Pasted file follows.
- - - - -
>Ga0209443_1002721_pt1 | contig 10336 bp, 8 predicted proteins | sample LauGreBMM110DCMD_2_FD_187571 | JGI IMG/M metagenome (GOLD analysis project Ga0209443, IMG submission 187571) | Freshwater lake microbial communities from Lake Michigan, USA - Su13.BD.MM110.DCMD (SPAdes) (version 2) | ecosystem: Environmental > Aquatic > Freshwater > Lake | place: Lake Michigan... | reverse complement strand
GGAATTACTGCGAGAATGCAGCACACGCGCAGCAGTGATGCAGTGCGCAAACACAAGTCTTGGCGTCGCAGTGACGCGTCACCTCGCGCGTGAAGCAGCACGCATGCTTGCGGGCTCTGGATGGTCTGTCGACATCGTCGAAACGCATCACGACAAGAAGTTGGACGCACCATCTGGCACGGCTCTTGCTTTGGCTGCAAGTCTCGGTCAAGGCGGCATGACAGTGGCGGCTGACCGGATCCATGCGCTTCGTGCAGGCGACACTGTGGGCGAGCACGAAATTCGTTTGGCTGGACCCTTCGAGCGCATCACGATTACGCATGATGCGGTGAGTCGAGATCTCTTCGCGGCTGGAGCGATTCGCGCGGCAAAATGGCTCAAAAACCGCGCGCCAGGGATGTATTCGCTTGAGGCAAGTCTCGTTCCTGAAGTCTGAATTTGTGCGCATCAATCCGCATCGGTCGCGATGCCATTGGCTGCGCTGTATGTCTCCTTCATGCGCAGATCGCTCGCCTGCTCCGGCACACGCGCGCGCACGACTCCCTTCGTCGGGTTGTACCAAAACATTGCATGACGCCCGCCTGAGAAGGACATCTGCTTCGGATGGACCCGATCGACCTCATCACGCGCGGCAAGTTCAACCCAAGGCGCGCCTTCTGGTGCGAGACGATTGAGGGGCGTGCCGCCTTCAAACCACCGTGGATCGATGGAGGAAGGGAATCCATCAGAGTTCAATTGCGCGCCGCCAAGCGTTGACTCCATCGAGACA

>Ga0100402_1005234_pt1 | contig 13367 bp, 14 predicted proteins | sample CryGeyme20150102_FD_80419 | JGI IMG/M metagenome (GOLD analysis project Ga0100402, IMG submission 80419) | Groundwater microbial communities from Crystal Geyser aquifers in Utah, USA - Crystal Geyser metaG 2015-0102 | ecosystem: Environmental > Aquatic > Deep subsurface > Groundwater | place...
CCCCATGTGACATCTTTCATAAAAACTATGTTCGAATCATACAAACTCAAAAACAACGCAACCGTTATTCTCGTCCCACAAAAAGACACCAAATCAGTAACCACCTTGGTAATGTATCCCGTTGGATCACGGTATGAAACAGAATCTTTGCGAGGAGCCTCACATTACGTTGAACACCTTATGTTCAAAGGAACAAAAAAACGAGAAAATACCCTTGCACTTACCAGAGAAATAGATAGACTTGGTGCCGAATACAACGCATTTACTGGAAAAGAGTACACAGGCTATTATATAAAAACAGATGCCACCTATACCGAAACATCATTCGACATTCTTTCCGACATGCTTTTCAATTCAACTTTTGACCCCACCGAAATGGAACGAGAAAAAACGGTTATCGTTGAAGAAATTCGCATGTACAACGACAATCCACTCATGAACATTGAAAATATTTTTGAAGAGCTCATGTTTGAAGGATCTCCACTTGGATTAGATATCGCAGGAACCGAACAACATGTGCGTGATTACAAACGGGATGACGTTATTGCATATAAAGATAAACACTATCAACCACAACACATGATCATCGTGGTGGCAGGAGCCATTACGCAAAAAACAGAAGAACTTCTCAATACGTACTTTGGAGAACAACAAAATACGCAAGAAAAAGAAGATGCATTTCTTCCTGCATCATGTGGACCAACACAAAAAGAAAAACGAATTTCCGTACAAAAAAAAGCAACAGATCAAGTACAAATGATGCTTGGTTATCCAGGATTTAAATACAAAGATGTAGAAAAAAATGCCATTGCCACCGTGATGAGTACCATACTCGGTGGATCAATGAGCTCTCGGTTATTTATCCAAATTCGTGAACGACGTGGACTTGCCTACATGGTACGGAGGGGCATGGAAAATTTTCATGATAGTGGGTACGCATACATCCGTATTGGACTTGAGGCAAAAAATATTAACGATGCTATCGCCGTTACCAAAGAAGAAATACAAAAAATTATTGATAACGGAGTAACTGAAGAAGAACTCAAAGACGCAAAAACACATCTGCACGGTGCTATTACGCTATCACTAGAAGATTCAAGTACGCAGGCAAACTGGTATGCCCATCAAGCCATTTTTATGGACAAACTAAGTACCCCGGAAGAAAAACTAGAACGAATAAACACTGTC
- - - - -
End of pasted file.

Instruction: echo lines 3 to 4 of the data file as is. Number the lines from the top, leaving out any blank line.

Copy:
>Ga0100402_1005234_pt1 | contig 13367 bp, 14 predicted proteins | sample CryGeyme20150102_FD_80419 | JGI IMG/M metagenome (GOLD analysis project Ga0100402, IMG submission 80419) | Groundwater microbial communities from Crystal Geyser aquifers in Utah, USA - Crystal Geyser metaG 2015-0102 | ecosystem: Environmental > Aquatic > Deep subsurface > Groundwater | place...
CCCCATGTGACATCTTTCATAAAAACTATGTTCGAATCATACAAACTCAAAAACAACGCAACCGTTATTCTCGTCCCACAAAAAGACACCAAATCAGTAACCACCTTGGTAATGTATCCCGTTGGATCACGGTATGAAACAGAATCTTTGCGAGGAGCCTCACATTACGTTGAACACCTTATGTTCAAAGGAACAAAAAAACGAGAAAATACCCTTGCACTTACCAGAGAAATAGATAGACTTGGTGCCGAATACAACGCATTTACTGGAAAAGAGTACACAGGCTATTATATAAAAACAGATGCCACCTATACCGAAACATCATTCGACATTCTTTCCGACATGCTTTTCAATTCAACTTTTGACCCCACCGAAATGGAACGAGAAAAAACGGTTATCGTTGAAGAAATTCGCATGTACAACGACAATCCACTCATGAACATTGAAAATATTTTTGAAGAGCTCATGTTTGAAGGATCTCCACTTGGATTAGATATCGCAGGAACCGAACAACATGTGCGTGATTACAAACGGGATGACGTTATTGCATATAAAGATAAACACTATCAACCACAACACATGATCATCGTGGTGGCAGGAGCCATTACGCAAAAAACAGAAGAACTTCTCAATACGTACTTTGGAGAACAACAAAATACGCAAGAAAAAGAAGATGCATTTCTTCCTGCATCATGTGGACCAACACAAAAAGAAAAACGAATTTCCGTACAAAAAAAAGCAACAGATCAAGTACAAATGATGCTTGGTTATCCAGGATTTAAATACAAAGATGTAGAAAAAAATGCCATTGCCACCGTGATGAGTACCATACTCGGTGGATCAATGAGCTCTCGGTTATTTATCCAAATTCGTGAACGACGTGGACTTGCCTACATGGTACGGAGGGGCATGGAAAATTTTCATGATAGTGGGTACGCATACATCCGTATTGGACTTGAGGCAAAAAATATTAACGATGCTATCGCCGTTACCAAAGAAGAAATACAAAAAATTATTGATAACGGAGTAACTGAAGAAGAACTCAAAGACGCAAAAACACATCTGCACGGTGCTATTACGCTATCACTAGAAGATTCAAGTACGCAGGCAAACTGGTATGCCCATCAAGCCATTTTTATGGACAAACTAAGTACCCCGGAAGAAAAACTAGAACGAATAAACACTGTC